Rest for the Wicket

©2013 Edward C. Lunnon

Monday 25 March 2013: 6 years 6 months on …

Physical: Deuce / Mental: Advantage ED

ED is in week EnDing wED 27 March 2013

Wed 20 Mar:        AlgoaFM; Gym; Sean Old Grey Rugby vs Crusaders

Thu 21 Mar:          Human Rights Day; Grey 1st bt Westville in Grahamstown; lunch at Rat

Fri 22 Mar:            Braai at home with Clarkes and Stapletons

Sat 23 Mar:           Kings vs Crusaders; Michaela’s 21st birthday party at Dexter’s Den

Sun 24 Mar:          Lunch at Bluewaters café; Proteas bt Pakistan; Rest …

Mon 25 Mar:        Meeting with Melanie (Hospice); Physio; Visit Ackermanns; Rugby Madibaz vs Maties

Tue 26 Mar:          Visit Sr Gill (Hospice); Rest …

It was diarised as a quiet week! A week of rest …

But, this has been a busy week and Human Rights Day long weekend. By Saturday, I was exhausted and had to leave Michaela Botha’s 21st birthday party early. Thank goodness for Sean driving me home at ten. They got home at two am, I was told! This has become the 21st birthday party season!

Friday and Saturday were especially difficult for me – I think it’s partly due to the heat (36 degrees in Grahamstown on Thursday!) and partly due to the busy schedule. I’m just not up to all the travelling, late nights, and occasional beers anymore!

Anyway, I woke up late on Sunday morning feeling much better and, after lunch at Bluewaters café, just lazed on the couch – watching the Proteas beat Pakistan in the last of the One Day Internationals. It was also a cool day and hopefully the start of autumn and the approaching winter weather. I thrive on the colder weather!

The long weekend was special.

It has become a lonely world for me. No work to go to in the morning, no daily interaction with other people, no work functions, few and fewer visitors – as the months go by my world becomes a smaller place and it becomes more difficult to understand what my contribution is to this world.

Even when I have company it becomes difficult to share my world with them. They are so busy with their worlds that no longer have relevance for me and so we live in two different worlds. We live past each other.

Charlie

The daily programme involves Charlie, our Jack Russell, who is my company when I get up in the morning and for the rest of the day. Barbara, our domestic, is there … with the vacuum cleaner! For the rest, I am kept busy by all my medical appointments, hospice visits and whatever other projects that I have found to keep me busy.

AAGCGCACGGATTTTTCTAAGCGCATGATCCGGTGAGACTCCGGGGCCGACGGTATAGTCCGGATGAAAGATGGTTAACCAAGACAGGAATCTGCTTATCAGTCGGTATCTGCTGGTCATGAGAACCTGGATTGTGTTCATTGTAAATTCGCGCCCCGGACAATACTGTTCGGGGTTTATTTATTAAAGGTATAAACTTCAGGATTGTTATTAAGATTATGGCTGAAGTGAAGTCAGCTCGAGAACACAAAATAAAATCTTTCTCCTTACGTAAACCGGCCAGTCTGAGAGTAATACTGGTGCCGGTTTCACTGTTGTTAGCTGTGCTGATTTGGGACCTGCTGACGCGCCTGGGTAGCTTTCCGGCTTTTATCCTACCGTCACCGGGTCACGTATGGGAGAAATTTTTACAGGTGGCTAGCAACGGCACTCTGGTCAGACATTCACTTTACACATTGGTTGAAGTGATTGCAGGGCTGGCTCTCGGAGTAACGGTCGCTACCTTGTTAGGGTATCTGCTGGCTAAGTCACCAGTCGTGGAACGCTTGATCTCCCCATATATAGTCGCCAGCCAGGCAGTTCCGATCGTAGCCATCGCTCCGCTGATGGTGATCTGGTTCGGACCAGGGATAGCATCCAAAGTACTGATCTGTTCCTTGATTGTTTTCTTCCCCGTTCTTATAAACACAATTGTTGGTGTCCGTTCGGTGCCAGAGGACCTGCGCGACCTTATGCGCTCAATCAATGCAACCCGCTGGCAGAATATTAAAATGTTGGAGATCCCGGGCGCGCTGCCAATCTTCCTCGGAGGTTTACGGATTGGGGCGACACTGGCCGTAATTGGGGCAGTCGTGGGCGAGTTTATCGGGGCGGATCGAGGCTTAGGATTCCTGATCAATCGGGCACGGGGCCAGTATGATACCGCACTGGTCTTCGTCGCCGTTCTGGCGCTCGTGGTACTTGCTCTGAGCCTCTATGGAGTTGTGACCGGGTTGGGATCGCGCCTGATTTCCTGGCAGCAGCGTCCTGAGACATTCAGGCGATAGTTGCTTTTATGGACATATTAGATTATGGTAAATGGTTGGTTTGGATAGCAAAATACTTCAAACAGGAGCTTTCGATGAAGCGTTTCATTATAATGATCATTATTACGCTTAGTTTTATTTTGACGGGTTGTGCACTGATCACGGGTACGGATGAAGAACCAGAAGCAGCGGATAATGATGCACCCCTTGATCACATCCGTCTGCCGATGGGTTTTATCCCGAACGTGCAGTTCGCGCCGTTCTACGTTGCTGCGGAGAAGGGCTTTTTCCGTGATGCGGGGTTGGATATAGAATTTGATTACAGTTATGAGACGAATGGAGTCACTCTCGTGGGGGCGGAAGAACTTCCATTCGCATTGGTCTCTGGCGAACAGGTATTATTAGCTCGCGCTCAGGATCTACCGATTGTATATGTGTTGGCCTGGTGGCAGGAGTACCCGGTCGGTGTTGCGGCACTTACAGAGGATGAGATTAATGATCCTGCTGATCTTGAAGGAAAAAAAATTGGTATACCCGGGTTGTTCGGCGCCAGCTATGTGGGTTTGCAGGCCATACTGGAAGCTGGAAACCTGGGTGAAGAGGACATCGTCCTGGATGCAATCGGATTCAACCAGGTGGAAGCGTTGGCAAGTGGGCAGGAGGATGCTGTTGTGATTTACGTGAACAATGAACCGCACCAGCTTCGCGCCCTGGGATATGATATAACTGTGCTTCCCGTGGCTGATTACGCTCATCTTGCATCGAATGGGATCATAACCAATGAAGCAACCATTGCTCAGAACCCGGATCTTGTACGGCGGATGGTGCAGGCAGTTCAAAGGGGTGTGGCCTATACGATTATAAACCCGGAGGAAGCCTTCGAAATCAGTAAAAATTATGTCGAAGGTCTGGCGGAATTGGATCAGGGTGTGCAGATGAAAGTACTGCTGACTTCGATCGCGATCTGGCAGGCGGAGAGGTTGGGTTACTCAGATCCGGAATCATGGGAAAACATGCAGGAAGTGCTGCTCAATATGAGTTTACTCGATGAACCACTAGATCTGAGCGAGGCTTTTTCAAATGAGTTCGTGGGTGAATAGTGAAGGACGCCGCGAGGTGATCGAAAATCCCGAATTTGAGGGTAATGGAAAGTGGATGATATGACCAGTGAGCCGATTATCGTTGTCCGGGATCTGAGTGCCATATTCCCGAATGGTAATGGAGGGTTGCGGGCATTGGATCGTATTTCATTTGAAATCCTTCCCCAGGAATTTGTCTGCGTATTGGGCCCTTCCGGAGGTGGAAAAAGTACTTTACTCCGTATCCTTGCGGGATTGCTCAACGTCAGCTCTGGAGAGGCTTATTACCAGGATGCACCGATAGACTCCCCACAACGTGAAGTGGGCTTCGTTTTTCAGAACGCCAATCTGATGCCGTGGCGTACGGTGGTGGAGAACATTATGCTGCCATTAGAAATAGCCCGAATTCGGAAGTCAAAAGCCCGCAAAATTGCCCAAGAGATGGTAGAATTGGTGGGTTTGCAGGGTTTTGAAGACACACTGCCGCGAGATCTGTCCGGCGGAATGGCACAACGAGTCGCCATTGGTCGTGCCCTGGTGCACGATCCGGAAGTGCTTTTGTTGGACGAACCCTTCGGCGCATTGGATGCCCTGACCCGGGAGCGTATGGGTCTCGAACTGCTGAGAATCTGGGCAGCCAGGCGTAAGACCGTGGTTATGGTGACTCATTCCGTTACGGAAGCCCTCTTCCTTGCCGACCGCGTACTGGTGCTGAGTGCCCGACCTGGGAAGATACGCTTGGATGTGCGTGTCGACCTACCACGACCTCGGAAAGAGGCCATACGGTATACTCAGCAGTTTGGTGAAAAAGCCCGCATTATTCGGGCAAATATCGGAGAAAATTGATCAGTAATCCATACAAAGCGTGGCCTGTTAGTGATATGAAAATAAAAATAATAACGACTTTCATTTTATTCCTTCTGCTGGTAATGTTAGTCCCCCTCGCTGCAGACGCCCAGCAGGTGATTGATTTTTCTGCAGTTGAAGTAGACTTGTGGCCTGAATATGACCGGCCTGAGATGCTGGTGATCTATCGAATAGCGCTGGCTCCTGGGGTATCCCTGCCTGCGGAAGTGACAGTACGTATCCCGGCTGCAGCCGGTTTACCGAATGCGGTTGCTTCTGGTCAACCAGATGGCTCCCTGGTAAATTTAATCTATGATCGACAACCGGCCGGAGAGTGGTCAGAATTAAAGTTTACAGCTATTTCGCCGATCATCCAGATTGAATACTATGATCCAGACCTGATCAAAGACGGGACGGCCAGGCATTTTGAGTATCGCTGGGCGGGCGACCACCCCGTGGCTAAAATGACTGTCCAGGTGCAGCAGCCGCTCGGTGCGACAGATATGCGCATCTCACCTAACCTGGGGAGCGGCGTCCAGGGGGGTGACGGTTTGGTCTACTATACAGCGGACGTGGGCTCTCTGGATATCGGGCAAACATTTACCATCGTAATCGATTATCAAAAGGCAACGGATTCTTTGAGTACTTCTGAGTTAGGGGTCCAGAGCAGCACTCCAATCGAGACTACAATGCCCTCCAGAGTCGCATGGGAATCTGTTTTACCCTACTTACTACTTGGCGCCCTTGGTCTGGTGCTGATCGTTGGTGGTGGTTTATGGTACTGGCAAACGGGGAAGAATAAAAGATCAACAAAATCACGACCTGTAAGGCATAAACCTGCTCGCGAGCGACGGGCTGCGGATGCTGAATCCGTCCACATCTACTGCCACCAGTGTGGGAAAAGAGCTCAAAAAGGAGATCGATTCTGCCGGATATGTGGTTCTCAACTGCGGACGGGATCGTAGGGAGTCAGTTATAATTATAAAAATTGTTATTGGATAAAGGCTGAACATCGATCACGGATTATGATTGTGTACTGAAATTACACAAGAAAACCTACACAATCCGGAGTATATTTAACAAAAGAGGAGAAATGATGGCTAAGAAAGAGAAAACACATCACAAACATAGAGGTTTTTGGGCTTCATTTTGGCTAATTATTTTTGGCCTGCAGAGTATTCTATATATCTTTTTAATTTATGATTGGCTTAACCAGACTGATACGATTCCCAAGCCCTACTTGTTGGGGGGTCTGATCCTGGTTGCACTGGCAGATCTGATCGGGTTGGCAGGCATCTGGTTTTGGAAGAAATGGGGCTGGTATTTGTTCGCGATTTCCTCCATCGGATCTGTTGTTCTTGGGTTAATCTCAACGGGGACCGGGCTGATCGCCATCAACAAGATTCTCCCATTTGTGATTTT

I am not good at keeping my own company!

However, there’s my desktop, my laptop, my IPad and my Blackberry that I couldn’t live without.

They are so challenging but so exciting, and when they go on the blink like this weekend (because of the Seacom cable problem in the Mediterranean Sea somewhere between Egypt and France, MWEB tells me) then I have withdrawal symptoms. Thank goodness for DSTV and Discovery and BBC and SKY and CNN and Richard Attenborough’s AFRICA and Great Britain! We live in an exciting and wonderful world!

So, yes, the long weekend was special to have everyone home – Pera from her work, Sean from his work and Phillip from the boarding house at school.  Suddenly, there is chatter and laughter and banter and talk in the house again. It makes a huge difference and is even more noticeable when I get up on Monday morning in an empty house again!

This weekend is Easter long weekend and then school holidays – I look forward to having everyone at home once more!

And a huge congratulations to Phillip who was awarded his academic half-colours at school on Monday!

What started out as a possible 24-hour internet problem is now being touted as possibly a two week problem! How did we work in the years BG (before Google)?

 

It’s a Dog’s Life?

Tuesday 13 September 2011: 5 years on … Advantage ED

My Dad was born in Muizenberg, Cape Town in 1915 – ninety six years ago today. He died in Paarl in May 1976 just short of 61 years old. In 1969, when I was in Standard 5 (Grade 7) he had a stroke that left him paralysed on the right side and unable to talk (other than two or three words).

For seven years we cared for him at home: my eldest sister, Lynn, was in High School when Dad became ill, Ingrid and I were in Primary School and June was not yet in school. Those were difficult days for us as a family, and I always said that I would not like to sit like that for so long.

Now paralysis (and whatever else comes with CBD) also stares me in the face. As I write this, my left hand and leg are possibly the worst that they have been since I became ill. I have to bend my left arm open with my right hand when I wake up because the elbow stiffens up at night. My left leg tries to do the same at the knee – my foot just wants to curl upwards and my calf muscle is always tight.

So Tuesday mornings is my date with Julian Fletcher. He is a sports therapist and gives me a real deep massage. It feels so good and I am sure that it is keeping the muscles moving.

In order to get there this morning, I had to leave our new 9 week old Jack Russell puppy with Barbara, our domestic assistant.